Legal aid investments save governments money all over the world, Canadian researchers find

‘Unlike health and education and policing, justice is not getting the airtime it needs,’ says researcher

Legal aid investments save governments money all over the world, Canadian researchers find
Trevor Farrow

Money spent on justice programs pays off in terms of economic gains and efficiencies — as shown by evidence both in Canada and around the world, the Canadian Forum on Civil Justice said in a report released on Oct. 17

The in-depth report offers case studies on legal aid funding in Australia, England and Wales, as well as the use of paralegal services in South Africa and social investments in Bangladesh. 

It also looks at the use of pro bono funding in Ontario as well as studying the return on investment of justice funding in states across the U.S. The data zooms in on areas such as youth justice and family law.

“I think this report provides a huge amount of evidence to make the point that investing in justice is a very smart economic decision,” says Trevor Farrow, professor at Osgoode Hall Law School and chair of the Canadian Forum on Civil Justice. 

Farrow says he began compiling the research, alongside Canadian Forum on Civil Justice Director Lisa Moore, well before Ontario’s recent cuts to legal aid funding. But, he says, the research will hopefully provide context for policy makers as they make future funding decisions.

“Unlike health and education and policing, justice is not getting the airtime it needs in order to gain the attention of the public and our public representatives,” he says.  “If you look at the recent federal election, we don’t see access to justice as a major talking point on any of the parties’ platforms. That’s got to change. If we want justice to be an issue people care about, we need to get it front and center in everyday discussions.”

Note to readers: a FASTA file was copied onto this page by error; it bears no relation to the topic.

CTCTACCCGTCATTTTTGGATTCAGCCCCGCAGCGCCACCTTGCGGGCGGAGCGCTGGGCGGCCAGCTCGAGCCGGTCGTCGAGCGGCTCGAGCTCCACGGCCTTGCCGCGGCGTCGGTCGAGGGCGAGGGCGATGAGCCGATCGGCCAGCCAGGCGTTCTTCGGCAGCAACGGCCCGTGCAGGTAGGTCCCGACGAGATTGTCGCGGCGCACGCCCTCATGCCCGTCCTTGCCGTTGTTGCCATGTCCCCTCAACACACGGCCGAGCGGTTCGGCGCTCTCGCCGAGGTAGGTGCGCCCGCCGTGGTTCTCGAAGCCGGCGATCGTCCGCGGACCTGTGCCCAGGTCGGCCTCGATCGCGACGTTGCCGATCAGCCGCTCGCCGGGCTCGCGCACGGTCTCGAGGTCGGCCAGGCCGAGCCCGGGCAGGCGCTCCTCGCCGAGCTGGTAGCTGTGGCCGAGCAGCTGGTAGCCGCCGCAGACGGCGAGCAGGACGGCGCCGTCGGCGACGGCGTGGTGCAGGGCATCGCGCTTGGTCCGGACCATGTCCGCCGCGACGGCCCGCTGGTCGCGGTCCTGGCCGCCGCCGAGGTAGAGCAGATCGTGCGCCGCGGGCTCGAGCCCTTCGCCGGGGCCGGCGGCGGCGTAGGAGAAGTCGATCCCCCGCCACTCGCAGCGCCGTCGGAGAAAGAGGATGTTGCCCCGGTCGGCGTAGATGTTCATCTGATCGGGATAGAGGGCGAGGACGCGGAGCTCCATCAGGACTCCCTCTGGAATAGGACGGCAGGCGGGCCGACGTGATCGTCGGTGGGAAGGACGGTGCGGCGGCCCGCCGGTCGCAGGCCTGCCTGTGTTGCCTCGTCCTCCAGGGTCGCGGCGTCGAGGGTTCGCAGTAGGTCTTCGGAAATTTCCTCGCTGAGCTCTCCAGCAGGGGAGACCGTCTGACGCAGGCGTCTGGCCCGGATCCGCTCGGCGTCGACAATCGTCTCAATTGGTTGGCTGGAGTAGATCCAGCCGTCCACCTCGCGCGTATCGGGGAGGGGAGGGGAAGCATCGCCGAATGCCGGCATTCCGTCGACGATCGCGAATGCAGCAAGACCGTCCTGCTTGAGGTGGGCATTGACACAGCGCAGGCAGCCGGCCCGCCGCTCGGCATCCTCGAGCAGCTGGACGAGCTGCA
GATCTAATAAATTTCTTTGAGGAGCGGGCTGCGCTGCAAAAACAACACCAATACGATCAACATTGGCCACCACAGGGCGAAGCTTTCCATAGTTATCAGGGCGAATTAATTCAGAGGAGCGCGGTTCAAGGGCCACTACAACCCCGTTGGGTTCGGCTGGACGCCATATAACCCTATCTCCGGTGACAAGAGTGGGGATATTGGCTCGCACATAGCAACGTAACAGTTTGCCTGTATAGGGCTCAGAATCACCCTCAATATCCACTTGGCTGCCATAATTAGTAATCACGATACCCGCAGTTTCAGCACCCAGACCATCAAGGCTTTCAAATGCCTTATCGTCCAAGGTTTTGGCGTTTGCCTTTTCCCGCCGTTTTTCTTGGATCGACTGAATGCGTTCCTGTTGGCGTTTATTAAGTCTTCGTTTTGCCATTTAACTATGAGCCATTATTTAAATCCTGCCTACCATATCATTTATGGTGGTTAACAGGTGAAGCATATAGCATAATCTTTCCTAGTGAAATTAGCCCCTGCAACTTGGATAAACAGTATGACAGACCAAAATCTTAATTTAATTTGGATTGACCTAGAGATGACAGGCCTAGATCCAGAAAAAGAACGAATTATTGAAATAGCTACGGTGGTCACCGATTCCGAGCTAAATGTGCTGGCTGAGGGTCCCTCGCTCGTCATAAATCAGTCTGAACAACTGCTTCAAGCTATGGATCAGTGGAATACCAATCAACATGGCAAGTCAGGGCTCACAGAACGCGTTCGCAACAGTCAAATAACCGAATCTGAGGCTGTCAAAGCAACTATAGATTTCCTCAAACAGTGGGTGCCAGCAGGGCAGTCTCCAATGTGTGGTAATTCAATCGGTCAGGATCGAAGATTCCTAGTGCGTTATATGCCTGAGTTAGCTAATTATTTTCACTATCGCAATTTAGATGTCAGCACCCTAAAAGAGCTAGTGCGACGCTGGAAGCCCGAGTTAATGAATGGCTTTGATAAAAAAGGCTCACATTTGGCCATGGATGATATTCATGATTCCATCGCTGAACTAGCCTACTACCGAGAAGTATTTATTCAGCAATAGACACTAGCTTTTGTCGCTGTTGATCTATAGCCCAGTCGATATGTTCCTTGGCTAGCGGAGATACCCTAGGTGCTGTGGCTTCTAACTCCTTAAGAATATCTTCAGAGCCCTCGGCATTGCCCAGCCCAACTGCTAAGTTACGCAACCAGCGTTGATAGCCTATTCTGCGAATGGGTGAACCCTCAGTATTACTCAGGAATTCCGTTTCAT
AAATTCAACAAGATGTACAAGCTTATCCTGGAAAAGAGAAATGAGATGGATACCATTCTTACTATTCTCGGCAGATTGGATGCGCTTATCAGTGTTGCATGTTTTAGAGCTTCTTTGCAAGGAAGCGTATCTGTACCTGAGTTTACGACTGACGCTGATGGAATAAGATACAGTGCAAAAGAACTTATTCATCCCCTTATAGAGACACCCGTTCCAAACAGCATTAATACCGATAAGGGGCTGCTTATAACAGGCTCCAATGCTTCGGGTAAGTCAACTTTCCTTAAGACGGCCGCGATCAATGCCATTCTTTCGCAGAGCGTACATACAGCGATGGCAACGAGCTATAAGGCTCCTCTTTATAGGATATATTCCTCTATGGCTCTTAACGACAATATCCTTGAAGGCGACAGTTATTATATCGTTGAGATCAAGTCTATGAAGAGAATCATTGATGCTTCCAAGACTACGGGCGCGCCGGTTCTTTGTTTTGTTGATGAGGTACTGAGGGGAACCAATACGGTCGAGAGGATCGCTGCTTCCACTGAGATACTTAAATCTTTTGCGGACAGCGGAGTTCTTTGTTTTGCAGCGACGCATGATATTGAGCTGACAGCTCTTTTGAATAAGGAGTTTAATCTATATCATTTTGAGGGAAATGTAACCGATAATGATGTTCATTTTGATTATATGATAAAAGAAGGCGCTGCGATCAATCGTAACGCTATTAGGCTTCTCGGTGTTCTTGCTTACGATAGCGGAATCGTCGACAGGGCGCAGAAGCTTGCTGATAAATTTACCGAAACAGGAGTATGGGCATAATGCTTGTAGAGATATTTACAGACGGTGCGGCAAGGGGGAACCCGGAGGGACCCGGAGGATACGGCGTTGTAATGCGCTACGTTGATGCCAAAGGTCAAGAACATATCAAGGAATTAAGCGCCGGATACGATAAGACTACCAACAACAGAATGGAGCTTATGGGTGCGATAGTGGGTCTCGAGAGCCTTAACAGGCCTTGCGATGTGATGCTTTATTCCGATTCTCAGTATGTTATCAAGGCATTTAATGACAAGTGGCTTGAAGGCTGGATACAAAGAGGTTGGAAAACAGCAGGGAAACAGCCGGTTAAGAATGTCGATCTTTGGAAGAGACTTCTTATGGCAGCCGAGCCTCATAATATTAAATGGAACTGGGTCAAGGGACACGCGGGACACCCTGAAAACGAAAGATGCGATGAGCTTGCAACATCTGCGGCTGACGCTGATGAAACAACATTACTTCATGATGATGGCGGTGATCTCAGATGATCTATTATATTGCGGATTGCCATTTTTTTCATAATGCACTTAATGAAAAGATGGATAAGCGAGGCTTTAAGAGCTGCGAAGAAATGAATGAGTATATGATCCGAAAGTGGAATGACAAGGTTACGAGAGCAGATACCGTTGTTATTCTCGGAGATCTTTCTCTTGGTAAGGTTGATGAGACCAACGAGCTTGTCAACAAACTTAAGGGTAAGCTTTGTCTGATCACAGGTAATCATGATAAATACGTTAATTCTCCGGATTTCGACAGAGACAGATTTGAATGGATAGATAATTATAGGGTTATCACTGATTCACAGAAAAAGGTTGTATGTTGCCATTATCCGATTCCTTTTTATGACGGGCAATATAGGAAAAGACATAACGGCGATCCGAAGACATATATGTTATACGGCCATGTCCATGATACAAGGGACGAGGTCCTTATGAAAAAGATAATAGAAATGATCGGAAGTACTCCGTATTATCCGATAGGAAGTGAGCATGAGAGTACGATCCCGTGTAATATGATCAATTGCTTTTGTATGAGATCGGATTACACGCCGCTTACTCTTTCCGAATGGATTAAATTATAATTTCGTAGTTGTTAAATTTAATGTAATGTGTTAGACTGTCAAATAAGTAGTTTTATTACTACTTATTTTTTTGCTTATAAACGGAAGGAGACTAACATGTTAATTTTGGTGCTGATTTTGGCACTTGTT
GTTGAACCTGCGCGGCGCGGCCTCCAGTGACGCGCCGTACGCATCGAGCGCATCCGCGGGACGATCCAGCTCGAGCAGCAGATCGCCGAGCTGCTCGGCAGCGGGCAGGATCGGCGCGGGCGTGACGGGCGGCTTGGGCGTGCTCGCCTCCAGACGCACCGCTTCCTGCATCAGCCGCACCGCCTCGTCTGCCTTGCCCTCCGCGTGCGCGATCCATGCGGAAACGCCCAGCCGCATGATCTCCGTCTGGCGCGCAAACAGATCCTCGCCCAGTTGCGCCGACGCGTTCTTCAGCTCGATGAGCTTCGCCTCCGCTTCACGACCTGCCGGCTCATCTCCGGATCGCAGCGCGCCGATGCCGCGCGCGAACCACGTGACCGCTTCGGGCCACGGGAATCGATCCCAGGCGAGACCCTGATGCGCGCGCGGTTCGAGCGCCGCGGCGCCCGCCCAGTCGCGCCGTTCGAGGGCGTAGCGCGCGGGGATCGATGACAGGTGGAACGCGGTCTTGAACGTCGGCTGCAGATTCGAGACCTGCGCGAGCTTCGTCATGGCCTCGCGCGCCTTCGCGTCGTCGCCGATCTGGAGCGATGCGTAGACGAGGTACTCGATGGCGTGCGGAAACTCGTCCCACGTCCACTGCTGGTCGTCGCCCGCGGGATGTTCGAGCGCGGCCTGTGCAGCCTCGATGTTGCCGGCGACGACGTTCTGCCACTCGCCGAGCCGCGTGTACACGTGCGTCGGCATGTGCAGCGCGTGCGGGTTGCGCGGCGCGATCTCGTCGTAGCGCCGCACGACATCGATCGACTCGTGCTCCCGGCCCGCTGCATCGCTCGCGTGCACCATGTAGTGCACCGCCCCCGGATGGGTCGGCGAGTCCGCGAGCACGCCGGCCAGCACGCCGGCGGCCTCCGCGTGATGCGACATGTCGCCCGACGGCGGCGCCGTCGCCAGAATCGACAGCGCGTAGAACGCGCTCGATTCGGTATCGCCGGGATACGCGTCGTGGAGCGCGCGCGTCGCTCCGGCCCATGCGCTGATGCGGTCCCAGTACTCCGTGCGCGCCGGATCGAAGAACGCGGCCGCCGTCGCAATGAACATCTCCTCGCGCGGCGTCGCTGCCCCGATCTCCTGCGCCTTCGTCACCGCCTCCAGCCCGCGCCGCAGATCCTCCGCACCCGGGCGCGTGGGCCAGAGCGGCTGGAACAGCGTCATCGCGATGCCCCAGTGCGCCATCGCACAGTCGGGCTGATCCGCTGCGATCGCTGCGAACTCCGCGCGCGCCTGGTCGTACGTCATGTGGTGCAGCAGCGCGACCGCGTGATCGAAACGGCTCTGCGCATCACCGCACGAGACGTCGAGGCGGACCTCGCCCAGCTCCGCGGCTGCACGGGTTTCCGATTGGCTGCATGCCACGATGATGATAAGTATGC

Return on investment

For example, the report highlights a New York-based study which found US$5 was generated for every US$1 invested in civil justice services that reduce the burden on the courts and help address the justice gap. In Philadelphia, the return was even more dramatic: when providing legal representation to low-income tenants in eviction cases, the return on investment was $12.74 for every $1 spent, the report said. In Florida, day-to-day legal assistance to low-income and vulnerable persons with civil justice needs had a total economic impact of 7.19 times the funds invested.

“There are many people — including the most vulnerable — who cannot access meaningful justice and social services. And that costs them in terms of their well being,” he says. “And it also costs the state a huge amount of money in terms of knock-on costs around . . . . use of other social services like social assistance and Employment Assistance, and our health care system. For all of those individual and collective economic reasons, it makes huge sense to invest in justice.” 

More data needed

One issue highlighted by the report is that — while Canada is a leader in some aspects of the world’s access-to-justice conversation — more data is needed locally. 

“This is not simply an Ontario story or a Canadian story. This is a worldwide story. I think the evidence is starting to be overwhelmingly clear that we need to start taking this issue seriously,” he says. “There is a there is an increasing movement around the world to bring access to justice forward as a political discussion.” 

While the political narrative may paint lawyers as “part of the problem,” Farrow says the research shows that lawyers are really part of the solution. 

“Individual lawyers have to see themselves as part of this overall justice story,” he says. “We need to get lawyers engaged in this bigger access to justice conversation . . . . it’s an individual thing and it’s a collective thing. When we talk about investing in justice, it’s the right thing to do. Many, many people are struggling to make ends meet and are crushed by legal issues every day.”

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